RPA is good, but RPA-as-a-Service is better

RPA is certainly drawing the investment of CIOs but many are struggling to scale.
19 November 2019 | 82 Shares

RPA is deployed to automate manual, repetitive tasks. Source: Shutterstock

Robotic process automation (RPA) has proven to significantly increase in efficiency for companies that choose to adopt it. 

By automating menial tasks and freeing up time for employees, operational costs are reduced and business operations are streamlined.

Among the various emerging technologies such as artificial intelligence (AI), Internet of Things (IoT) and big data analytics, RPA is ranked the fastest-growing segment of the global enterprise software market. In 2018, US$680 million was spent globally on RPA, and by 2025, that figure is poised to surge up to US$3.11 billion. 

For financial sectors, such as Deutsche Bank, RPA has achieved increases in productivity and quality, while lifting certain menial tasks reportedly even led to more efficient and happier staff in the workplace. 

While RPA is certainly drawing the eye and investment of CIOs, however, many are struggling to implement it at scale (even despite assigning strike teams to oversee it), which can counter the potential efficiencies gained. With the software proving more complicated than expected, just 3 percent of users were able to scale up their digital workforce, according to a Deloitte Global RPA survey

Easier to access, easier to scale

While many organizations struggle with the in-house deployment of RPA tools, however, with a 17 percent growth in the worldwide public cloud services market in 2020, it’s unsurprising that others are reaping the benefits of a cloud-based model.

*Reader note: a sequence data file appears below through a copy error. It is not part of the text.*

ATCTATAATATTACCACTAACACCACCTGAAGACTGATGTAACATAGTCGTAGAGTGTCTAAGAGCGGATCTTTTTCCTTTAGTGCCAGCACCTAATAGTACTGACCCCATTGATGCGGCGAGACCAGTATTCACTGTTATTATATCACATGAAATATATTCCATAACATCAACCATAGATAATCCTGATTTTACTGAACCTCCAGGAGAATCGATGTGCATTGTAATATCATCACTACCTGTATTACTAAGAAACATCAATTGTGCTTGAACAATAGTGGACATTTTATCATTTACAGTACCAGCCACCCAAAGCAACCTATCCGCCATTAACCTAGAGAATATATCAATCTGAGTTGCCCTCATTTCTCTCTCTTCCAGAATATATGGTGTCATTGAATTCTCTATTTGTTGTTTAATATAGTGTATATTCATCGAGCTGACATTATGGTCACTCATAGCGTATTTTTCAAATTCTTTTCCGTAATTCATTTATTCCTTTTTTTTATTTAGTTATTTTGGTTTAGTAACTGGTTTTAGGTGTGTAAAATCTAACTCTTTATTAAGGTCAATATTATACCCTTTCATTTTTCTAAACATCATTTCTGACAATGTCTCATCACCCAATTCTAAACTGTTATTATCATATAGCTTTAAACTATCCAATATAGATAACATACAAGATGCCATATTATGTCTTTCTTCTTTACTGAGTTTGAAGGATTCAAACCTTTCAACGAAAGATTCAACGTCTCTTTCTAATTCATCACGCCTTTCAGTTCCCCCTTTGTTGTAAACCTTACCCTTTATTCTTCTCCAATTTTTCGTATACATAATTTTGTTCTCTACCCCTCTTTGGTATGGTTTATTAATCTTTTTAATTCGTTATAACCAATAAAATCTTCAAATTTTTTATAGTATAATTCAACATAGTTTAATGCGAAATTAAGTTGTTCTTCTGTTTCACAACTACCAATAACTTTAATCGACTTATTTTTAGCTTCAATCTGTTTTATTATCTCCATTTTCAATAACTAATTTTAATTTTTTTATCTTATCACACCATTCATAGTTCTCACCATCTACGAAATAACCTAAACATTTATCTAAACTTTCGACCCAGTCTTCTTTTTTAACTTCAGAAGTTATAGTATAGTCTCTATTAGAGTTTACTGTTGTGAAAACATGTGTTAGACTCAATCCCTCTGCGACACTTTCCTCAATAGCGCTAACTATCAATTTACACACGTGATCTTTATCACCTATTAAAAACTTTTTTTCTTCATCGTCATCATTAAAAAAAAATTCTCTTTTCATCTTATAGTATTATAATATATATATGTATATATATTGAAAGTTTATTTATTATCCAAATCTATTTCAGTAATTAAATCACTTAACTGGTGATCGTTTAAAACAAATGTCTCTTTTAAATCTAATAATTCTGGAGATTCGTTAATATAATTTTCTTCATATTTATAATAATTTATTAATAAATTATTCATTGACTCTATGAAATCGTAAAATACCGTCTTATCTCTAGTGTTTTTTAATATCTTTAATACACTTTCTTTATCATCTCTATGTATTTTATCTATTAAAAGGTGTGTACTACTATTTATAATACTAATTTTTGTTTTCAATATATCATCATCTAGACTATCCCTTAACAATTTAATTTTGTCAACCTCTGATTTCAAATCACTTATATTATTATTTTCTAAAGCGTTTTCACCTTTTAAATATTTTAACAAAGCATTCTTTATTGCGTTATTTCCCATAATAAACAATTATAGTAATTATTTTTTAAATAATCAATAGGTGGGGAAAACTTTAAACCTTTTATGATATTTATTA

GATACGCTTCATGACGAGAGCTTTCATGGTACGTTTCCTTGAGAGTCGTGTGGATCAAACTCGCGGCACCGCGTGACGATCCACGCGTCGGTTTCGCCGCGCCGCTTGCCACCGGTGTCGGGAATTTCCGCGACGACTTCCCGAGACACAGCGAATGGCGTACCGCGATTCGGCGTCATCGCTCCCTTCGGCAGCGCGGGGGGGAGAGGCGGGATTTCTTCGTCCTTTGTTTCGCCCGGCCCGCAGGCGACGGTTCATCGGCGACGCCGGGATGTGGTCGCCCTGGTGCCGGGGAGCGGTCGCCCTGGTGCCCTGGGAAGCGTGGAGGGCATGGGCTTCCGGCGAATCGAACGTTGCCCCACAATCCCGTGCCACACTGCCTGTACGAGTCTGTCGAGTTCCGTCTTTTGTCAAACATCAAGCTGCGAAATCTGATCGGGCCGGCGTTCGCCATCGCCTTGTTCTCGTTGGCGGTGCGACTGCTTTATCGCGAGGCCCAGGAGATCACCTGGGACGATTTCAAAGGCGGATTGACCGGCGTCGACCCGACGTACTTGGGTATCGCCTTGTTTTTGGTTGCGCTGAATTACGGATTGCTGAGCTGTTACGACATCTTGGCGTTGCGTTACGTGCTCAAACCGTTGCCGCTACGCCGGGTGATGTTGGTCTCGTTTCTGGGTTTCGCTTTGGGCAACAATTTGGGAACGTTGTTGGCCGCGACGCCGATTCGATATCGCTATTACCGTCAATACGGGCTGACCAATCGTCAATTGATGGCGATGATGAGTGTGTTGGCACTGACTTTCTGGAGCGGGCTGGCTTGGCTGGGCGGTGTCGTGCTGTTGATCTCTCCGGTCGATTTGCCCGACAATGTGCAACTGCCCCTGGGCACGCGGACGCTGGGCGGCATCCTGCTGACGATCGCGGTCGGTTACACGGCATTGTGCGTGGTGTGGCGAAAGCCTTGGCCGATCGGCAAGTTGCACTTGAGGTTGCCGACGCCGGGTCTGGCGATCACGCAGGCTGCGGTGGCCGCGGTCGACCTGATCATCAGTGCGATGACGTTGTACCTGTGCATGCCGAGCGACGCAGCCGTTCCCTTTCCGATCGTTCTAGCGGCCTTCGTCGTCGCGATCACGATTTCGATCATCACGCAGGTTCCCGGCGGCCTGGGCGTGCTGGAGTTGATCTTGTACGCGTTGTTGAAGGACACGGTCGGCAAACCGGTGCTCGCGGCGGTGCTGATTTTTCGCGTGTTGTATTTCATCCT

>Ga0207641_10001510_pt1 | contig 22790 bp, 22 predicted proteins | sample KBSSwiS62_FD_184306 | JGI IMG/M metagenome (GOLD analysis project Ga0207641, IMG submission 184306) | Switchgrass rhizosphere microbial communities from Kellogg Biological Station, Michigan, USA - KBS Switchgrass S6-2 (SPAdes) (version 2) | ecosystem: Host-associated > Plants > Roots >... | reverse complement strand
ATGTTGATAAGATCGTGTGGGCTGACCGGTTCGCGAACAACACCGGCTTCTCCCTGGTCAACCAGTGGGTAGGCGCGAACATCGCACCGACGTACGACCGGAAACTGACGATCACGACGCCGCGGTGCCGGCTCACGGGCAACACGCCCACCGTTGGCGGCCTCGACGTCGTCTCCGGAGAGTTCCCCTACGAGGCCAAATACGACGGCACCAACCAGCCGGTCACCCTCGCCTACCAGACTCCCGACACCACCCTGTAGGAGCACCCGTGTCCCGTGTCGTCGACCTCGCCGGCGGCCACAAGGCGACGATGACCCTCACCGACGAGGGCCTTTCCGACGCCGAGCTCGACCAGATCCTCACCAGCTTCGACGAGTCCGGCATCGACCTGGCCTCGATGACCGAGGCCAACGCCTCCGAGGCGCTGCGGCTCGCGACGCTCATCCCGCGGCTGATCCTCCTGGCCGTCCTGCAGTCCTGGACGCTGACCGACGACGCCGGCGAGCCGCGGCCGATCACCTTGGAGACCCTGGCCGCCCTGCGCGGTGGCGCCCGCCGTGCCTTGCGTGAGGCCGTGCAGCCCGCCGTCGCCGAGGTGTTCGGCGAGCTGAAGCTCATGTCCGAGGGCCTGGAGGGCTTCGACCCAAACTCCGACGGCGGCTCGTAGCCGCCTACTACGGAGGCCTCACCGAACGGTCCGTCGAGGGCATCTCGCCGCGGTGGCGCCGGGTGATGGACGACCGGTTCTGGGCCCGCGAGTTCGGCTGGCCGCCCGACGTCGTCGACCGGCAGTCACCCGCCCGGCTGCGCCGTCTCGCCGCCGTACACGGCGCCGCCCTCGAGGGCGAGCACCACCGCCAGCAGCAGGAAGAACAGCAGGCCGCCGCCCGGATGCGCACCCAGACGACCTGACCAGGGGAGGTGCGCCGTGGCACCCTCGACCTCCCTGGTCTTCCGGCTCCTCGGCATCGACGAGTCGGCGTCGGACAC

RPA-as-a-Service aims to optimize the notable features of RPA, such as its straight forward, low cost, and high impact adoption, however, with usage-based scalability, companies can manage their investment into the software as they apply to more processes throughout the business. 

The maintenance of cloud-native RPA is minimal as service providers would include enterprise-class data privacy, security, and upgrades. In this sense, infrastructure costs are next to nothing and the latest updates promise continuous delivery and integration. 

Users would experience a seamless operation of cloud-native RPA and higher connectivity with the technology, easily connect with technology and gaining granular control on the design of robots. With lower technological lock-in, meanwhile, usage of the automation software is less committal— it can be tried and tested and dropped if a return can’t be secured. 

Essentially, users are free from constant on-premise hardware maintenance or upgrades and experience less system downtime due to a scalable cloud environment— they have an automation tool that can be tweaked and scaled to meet the unique demands of their organization, whether a large firm or SME. 

Many enterprises today are recognizing the benefits of automation and are currently in the midst of understanding the best strategies for optimal implementation,” Sarah Burnett, Executive Vice President, and Distinguished Analyst, Everest Group stated. 

The release of RPA-as-a-Service embedded with flexible features, including availability on multiple clouds, increases the market for enterprises with different needs and budgets for automation.

In addition, automation is leading in the fourth industrial revolution and innovation in the tools and solutions further underscores its immense development. What’s in store for RPA-as-a-Service is the aggressive implementation of it as more organizations rally to the benefits of the cloud.